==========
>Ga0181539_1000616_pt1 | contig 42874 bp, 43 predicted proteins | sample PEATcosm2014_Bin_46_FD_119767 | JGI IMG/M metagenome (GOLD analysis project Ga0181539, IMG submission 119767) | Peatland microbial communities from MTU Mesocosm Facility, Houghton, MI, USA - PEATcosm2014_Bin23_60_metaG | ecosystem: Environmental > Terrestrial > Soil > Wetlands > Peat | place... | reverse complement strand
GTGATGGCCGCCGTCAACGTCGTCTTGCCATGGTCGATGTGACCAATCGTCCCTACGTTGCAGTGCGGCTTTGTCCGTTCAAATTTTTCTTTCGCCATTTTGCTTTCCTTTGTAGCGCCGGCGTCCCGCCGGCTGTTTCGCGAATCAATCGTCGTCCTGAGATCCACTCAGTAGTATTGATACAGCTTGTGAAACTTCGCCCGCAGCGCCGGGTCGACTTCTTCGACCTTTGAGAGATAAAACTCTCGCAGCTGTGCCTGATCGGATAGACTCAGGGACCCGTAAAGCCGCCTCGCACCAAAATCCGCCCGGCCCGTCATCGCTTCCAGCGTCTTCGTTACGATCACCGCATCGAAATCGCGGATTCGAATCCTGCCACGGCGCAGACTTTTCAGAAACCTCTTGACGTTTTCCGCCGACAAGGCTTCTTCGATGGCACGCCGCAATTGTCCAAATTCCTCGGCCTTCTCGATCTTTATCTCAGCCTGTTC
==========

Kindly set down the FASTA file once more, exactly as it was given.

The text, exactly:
>Ga0181539_1000616_pt1 | contig 42874 bp, 43 predicted proteins | sample PEATcosm2014_Bin_46_FD_119767 | JGI IMG/M metagenome (GOLD analysis project Ga0181539, IMG submission 119767) | Peatland microbial communities from MTU Mesocosm Facility, Houghton, MI, USA - PEATcosm2014_Bin23_60_metaG | ecosystem: Environmental > Terrestrial > Soil > Wetlands > Peat | place... | reverse complement strand
GTGATGGCCGCCGTCAACGTCGTCTTGCCATGGTCGATGTGACCAATCGTCCCTACGTTGCAGTGCGGCTTTGTCCGTTCAAATTTTTCTTTCGCCATTTTGCTTTCCTTTGTAGCGCCGGCGTCCCGCCGGCTGTTTCGCGAATCAATCGTCGTCCTGAGATCCACTCAGTAGTATTGATACAGCTTGTGAAACTTCGCCCGCAGCGCCGGGTCGACTTCTTCGACCTTTGAGAGATAAAACTCTCGCAGCTGTGCCTGATCGGATAGACTCAGGGACCCGTAAAGCCGCCTCGCACCAAAATCCGCCCGGCCCGTCATCGCTTCCAGCGTCTTCGTTACGATCACCGCATCGAAATCGCGGATTCGAATCCTGCCACGGCGCAGACTTTTCAGAAACCTCTTGACGTTTTCCGCCGACAAGGCTTCTTCGATGGCACGCCGCAATTGTCCAAATTCCTCGGCCTTCTCGATCTTTATCTCAGCCTGTTC